Before Girl Tech, I started a company called Kid One For Fun, but our first licensed toy ended up being marketed exclusively to boys. At that point, all of the commercials for the products I had designed only featured boys playing with all the different devices. The girls were always the props that pleaded to play with the invention toy. A discriminate pattern was so very visible. One day my little girl and I were sitting on the couch when we saw a commercial for Kid One For Fun's first product, the Yak Bak. They hadn't shown the commercial to me before they launched it, but sure enough it followed that same format. Then at the end of the commercial my daughter asked me, "Mom, why did they make it for boys?" That's when I decided I'm going to build Girl Tech and make a product for her.
How did people respond to Girl Tech's products and services?
The data at the time showed girls were behind in science, math, and technology. I didn't want those barriers for my daughter or any girl. Our mission was to encourage girls to use technology. For two years after I founded the company, toy store buyers would say, 'Can you make it pink?' or 'Can you make it for boys?' And I would say, 'No, this is what girls like to play with.' I remember trying to get buyers at Toy Fair interested. Again, most were men. One buyer of the largest toy distribution chain told me Girl Tech would never sell! He turned me down. Then a female rep came to see my offerings, and we decided to fly to Target headquarters right then and there so I could pitch to Target.
After developing and selling popular Girl Tech products like the Password Journal and Door Pass over the next number of years, we eventually sold Girl Tech to what is now Mattel for $7 million, and I continued to follow my passion for education and became a STEM and art teacher. I know creating Girl Tech was the right thing for my daughter and for the girls of her generation. Now I work as an art gallery administrator and technology producer at the Bill Wyland Gallery. There's a young woman there who took all these coding classes. She doesn't even realize how good she is as a coder, but I'm encouraging her to keep learning.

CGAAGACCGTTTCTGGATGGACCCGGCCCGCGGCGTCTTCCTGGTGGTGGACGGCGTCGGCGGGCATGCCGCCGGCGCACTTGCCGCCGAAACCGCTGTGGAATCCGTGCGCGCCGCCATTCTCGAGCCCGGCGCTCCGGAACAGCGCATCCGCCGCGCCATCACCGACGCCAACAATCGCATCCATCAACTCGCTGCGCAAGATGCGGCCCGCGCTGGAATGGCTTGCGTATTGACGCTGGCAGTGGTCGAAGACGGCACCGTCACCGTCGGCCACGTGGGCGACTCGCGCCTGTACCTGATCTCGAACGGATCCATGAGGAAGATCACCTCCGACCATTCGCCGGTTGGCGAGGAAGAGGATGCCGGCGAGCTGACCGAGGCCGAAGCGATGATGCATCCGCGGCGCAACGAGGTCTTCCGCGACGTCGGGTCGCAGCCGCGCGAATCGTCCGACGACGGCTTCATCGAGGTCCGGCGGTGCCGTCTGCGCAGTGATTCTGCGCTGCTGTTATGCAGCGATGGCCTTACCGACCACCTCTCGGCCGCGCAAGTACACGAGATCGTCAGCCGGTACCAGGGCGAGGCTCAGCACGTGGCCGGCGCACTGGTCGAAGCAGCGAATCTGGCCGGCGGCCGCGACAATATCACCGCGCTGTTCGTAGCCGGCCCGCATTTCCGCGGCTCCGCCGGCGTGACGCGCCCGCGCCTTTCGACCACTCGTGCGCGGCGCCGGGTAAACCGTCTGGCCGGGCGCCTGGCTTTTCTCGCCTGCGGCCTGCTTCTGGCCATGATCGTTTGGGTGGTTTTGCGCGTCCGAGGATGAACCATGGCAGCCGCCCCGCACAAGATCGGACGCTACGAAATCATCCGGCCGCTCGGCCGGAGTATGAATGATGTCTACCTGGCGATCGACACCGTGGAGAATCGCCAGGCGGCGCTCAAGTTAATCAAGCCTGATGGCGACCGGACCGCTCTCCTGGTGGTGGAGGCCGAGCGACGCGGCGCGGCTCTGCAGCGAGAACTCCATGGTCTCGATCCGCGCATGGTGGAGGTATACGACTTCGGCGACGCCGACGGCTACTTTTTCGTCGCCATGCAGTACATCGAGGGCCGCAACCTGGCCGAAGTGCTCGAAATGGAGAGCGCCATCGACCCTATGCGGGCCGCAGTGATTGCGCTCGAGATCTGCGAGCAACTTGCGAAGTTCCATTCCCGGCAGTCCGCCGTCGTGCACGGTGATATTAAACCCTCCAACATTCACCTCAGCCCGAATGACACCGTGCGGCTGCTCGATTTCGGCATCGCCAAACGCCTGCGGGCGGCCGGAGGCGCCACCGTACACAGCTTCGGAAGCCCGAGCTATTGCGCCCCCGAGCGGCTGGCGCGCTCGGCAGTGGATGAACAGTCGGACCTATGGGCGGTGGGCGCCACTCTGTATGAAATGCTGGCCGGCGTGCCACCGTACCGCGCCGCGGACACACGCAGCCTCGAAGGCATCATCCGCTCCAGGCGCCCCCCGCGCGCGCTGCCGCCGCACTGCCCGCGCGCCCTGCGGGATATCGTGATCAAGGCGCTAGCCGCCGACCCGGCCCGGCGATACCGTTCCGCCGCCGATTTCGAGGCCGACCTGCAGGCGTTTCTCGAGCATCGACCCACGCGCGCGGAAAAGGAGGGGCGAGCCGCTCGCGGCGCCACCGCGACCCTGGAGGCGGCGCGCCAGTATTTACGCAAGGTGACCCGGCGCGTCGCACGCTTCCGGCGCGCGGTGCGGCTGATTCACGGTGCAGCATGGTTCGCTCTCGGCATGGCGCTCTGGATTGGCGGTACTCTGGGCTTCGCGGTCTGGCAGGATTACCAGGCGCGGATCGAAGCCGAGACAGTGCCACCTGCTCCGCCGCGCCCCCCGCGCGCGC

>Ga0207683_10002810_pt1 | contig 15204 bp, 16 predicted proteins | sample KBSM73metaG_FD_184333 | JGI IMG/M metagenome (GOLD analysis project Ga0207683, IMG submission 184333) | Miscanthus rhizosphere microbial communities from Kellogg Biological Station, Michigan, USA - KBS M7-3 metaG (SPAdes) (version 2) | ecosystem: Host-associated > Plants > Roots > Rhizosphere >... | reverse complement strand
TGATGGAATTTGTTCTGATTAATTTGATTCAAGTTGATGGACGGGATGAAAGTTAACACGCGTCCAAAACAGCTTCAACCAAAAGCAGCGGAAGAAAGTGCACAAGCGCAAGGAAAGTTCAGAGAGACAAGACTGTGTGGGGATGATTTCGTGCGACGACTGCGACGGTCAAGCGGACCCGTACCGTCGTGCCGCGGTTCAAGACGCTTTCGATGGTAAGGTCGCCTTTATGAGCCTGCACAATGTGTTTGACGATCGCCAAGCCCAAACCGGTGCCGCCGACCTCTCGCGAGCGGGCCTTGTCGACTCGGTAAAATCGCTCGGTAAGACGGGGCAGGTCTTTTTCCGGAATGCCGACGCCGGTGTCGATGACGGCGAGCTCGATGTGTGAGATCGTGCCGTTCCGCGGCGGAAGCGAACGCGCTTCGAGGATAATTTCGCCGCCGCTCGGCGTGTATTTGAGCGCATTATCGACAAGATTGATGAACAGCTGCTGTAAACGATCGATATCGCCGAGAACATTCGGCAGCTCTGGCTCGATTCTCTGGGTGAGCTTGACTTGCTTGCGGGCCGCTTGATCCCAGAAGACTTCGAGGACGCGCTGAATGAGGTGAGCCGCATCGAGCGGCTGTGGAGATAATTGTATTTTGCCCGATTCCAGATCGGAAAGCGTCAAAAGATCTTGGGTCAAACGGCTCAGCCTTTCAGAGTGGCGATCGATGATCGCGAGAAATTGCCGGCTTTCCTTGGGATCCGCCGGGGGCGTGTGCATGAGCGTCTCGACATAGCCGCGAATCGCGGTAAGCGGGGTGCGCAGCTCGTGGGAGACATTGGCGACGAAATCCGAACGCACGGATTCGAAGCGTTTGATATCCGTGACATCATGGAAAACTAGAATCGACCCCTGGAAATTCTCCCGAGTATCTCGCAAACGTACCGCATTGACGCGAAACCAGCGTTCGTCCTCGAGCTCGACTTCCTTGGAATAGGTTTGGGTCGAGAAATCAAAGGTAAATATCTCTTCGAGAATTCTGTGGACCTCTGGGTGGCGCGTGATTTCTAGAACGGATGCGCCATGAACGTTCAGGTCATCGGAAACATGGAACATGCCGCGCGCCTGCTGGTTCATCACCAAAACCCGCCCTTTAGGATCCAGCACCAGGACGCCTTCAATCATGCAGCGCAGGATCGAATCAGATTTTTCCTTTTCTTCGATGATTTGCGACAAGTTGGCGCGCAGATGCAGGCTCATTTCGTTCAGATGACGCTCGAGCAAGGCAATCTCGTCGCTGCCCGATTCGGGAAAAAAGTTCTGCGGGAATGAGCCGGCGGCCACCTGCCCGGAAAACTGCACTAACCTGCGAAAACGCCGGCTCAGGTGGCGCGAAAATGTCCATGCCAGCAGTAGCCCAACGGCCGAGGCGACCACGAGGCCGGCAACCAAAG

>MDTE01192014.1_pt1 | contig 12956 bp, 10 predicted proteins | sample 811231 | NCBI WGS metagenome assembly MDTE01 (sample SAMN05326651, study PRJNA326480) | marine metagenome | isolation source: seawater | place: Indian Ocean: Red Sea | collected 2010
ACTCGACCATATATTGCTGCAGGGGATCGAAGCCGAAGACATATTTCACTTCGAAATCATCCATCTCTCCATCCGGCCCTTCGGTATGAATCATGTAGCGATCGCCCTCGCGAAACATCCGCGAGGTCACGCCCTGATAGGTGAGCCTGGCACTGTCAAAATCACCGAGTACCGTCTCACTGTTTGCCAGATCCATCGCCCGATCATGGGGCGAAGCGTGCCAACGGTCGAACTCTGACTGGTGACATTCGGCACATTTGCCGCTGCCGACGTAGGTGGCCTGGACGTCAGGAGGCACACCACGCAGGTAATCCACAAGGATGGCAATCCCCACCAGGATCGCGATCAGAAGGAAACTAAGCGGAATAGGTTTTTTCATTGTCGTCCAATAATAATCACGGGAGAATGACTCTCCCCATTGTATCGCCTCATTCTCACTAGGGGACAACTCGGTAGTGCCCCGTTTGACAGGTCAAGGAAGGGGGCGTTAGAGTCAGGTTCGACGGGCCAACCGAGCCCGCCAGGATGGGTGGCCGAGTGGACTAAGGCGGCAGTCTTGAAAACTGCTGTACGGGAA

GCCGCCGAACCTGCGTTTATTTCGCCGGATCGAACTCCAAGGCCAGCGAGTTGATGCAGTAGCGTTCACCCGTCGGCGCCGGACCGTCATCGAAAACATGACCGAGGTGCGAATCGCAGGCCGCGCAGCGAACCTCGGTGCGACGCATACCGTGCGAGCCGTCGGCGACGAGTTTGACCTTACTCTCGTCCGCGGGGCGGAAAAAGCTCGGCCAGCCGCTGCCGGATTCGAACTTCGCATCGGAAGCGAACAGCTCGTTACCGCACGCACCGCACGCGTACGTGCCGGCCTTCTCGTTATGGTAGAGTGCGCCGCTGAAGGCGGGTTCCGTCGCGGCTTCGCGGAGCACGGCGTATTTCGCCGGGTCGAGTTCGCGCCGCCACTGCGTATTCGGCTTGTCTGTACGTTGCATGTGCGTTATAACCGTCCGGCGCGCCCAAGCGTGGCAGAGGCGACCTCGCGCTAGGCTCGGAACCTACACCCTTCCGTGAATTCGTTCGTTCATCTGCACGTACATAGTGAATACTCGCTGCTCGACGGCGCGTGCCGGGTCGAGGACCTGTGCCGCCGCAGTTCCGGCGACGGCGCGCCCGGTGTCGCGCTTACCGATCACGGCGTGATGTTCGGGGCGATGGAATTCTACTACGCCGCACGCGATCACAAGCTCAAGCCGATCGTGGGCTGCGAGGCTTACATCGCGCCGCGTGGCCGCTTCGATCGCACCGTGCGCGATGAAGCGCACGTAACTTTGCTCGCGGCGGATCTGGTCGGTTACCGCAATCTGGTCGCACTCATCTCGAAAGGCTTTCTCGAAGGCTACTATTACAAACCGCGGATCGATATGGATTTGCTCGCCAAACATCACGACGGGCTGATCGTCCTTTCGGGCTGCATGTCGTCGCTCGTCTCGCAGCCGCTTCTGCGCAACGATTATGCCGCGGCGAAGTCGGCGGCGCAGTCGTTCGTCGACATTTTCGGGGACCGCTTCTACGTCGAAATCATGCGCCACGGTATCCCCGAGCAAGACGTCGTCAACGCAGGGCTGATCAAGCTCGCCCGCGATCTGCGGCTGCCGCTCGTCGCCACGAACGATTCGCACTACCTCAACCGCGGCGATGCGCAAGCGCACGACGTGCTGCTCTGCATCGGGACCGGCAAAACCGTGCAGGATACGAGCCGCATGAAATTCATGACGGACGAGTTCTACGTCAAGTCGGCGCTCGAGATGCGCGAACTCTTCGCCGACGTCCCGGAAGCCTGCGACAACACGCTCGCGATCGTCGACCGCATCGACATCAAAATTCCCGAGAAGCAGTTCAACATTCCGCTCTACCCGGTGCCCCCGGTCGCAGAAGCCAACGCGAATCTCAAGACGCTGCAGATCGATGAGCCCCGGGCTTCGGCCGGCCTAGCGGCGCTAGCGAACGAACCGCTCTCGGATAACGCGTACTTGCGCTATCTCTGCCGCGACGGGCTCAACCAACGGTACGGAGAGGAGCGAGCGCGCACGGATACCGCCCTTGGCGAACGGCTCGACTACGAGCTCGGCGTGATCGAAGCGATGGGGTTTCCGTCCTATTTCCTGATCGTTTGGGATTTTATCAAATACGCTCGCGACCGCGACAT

What advice would you give to women aspiring to have a career in design or STEM?
You have to make some choices along the way. Everything changes, and there are always new jobs. It's a good idea to strategize about the direction you want to take and follow that path with an open mind, so you're ready to make changes along the way.
Learn as much as you can because that's your ammunition to success. For women entering STEM fields, expect to have roadblocks, but know that with determination you'll overcome them. And remember, when you work for a company, you are not owned by them. Your soul is yours, your life and creativity are yours, and you can choose how you want to live this life. Strive to develop, share, and contribute your ideas that make our world a better place for us all. Work with a team because ideas are often put together with talent from many minds. We are here in this life together.